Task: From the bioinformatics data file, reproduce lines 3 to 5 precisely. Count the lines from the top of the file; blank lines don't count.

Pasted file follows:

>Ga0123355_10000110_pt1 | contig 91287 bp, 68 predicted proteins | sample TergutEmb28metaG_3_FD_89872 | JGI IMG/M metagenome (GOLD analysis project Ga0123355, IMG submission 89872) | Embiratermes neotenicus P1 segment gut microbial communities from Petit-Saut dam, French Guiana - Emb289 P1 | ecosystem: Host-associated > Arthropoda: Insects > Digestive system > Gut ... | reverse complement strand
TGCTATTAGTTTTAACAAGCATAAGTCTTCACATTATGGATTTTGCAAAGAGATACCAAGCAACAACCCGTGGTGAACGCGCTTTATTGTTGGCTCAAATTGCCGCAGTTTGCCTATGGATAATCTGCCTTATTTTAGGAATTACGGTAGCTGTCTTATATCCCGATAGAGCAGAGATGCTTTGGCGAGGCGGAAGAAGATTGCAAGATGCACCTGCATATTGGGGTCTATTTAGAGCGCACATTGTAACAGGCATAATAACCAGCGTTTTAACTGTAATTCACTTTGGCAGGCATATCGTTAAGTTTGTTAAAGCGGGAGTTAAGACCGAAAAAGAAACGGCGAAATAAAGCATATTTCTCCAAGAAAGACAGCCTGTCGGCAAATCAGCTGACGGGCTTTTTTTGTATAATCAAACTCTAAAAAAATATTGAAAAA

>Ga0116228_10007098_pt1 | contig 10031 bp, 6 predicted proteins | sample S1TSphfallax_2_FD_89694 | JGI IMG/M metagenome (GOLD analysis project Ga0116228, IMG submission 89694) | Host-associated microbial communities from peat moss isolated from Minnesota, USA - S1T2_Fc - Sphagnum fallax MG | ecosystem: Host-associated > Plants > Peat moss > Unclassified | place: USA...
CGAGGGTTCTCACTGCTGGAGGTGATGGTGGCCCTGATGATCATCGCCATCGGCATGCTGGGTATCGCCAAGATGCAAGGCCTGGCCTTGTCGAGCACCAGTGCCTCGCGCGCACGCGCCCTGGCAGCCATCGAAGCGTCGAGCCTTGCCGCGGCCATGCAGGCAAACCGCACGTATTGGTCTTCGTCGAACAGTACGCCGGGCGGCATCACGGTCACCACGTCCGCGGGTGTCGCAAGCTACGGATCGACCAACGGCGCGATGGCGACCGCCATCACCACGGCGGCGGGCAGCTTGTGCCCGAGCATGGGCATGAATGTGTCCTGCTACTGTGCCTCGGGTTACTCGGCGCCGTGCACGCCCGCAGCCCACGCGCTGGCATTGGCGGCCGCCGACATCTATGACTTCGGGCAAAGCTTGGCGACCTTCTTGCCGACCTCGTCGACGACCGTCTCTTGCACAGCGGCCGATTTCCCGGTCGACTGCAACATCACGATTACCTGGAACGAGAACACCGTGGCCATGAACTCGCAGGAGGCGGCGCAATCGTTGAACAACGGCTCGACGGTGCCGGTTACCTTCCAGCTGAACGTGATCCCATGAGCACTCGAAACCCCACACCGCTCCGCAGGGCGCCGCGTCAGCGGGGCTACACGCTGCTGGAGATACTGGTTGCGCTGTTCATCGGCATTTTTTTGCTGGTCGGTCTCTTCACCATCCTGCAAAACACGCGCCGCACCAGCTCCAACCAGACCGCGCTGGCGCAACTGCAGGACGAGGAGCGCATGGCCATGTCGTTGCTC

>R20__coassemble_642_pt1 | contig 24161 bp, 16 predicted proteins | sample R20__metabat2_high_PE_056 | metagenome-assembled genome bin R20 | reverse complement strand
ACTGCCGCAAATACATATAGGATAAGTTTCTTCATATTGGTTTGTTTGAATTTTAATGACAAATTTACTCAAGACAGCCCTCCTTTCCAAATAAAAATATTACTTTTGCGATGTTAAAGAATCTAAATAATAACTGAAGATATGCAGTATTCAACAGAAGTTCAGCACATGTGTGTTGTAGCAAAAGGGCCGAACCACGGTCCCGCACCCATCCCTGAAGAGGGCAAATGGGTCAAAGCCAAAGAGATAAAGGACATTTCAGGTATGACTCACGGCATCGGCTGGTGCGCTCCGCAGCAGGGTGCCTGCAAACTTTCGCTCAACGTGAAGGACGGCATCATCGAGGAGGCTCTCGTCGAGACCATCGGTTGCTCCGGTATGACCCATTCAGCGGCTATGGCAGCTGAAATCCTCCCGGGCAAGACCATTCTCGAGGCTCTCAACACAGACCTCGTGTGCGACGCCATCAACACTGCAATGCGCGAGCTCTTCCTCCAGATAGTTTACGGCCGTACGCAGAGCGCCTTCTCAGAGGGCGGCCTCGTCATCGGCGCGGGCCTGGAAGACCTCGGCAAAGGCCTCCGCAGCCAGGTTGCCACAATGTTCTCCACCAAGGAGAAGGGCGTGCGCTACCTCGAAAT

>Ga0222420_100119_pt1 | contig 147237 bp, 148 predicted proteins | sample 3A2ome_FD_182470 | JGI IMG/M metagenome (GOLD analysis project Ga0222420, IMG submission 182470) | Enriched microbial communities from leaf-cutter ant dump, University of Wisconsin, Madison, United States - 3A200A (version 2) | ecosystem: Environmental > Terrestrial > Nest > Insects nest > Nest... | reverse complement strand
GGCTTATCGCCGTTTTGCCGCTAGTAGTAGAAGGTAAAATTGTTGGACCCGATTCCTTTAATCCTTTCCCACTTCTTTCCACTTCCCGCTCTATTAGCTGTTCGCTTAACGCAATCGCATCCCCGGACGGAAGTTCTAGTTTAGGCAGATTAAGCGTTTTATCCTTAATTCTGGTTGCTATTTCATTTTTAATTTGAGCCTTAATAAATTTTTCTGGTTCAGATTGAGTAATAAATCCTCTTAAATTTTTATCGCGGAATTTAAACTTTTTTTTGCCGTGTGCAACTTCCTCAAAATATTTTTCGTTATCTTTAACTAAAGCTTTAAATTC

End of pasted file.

>Ga0116228_10007098_pt1 | contig 10031 bp, 6 predicted proteins | sample S1TSphfallax_2_FD_89694 | JGI IMG/M metagenome (GOLD analysis project Ga0116228, IMG submission 89694) | Host-associated microbial communities from peat moss isolated from Minnesota, USA - S1T2_Fc - Sphagnum fallax MG | ecosystem: Host-associated > Plants > Peat moss > Unclassified | place: USA...
CGAGGGTTCTCACTGCTGGAGGTGATGGTGGCCCTGATGATCATCGCCATCGGCATGCTGGGTATCGCCAAGATGCAAGGCCTGGCCTTGTCGAGCACCAGTGCCTCGCGCGCACGCGCCCTGGCAGCCATCGAAGCGTCGAGCCTTGCCGCGGCCATGCAGGCAAACCGCACGTATTGGTCTTCGTCGAACAGTACGCCGGGCGGCATCACGGTCACCACGTCCGCGGGTGTCGCAAGCTACGGATCGACCAACGGCGCGATGGCGACCGCCATCACCACGGCGGCGGGCAGCTTGTGCCCGAGCATGGGCATGAATGTGTCCTGCTACTGTGCCTCGGGTTACTCGGCGCCGTGCACGCCCGCAGCCCACGCGCTGGCATTGGCGGCCGCCGACATCTATGACTTCGGGCAAAGCTTGGCGACCTTCTTGCCGACCTCGTCGACGACCGTCTCTTGCACAGCGGCCGATTTCCCGGTCGACTGCAACATCACGATTACCTGGAACGAGAACACCGTGGCCATGAACTCGCAGGAGGCGGCGCAATCGTTGAACAACGGCTCGACGGTGCCGGTTACCTTCCAGCTGAACGTGATCCCATGAGCACTCGAAACCCCACACCGCTCCGCAGGGCGCCGCGTCAGCGGGGCTACACGCTGCTGGAGATACTGGTTGCGCTGTTCATCGGCATTTTTTTGCTGGTCGGTCTCTTCACCATCCTGCAAAACACGCGCCGCACCAGCTCCAACCAGACCGCGCTGGCGCAACTGCAGGACGAGGAGCGCATGGCCATGTCGTTGCTC

>R20__coassemble_642_pt1 | contig 24161 bp, 16 predicted proteins | sample R20__metabat2_high_PE_056 | metagenome-assembled genome bin R20 | reverse complement strand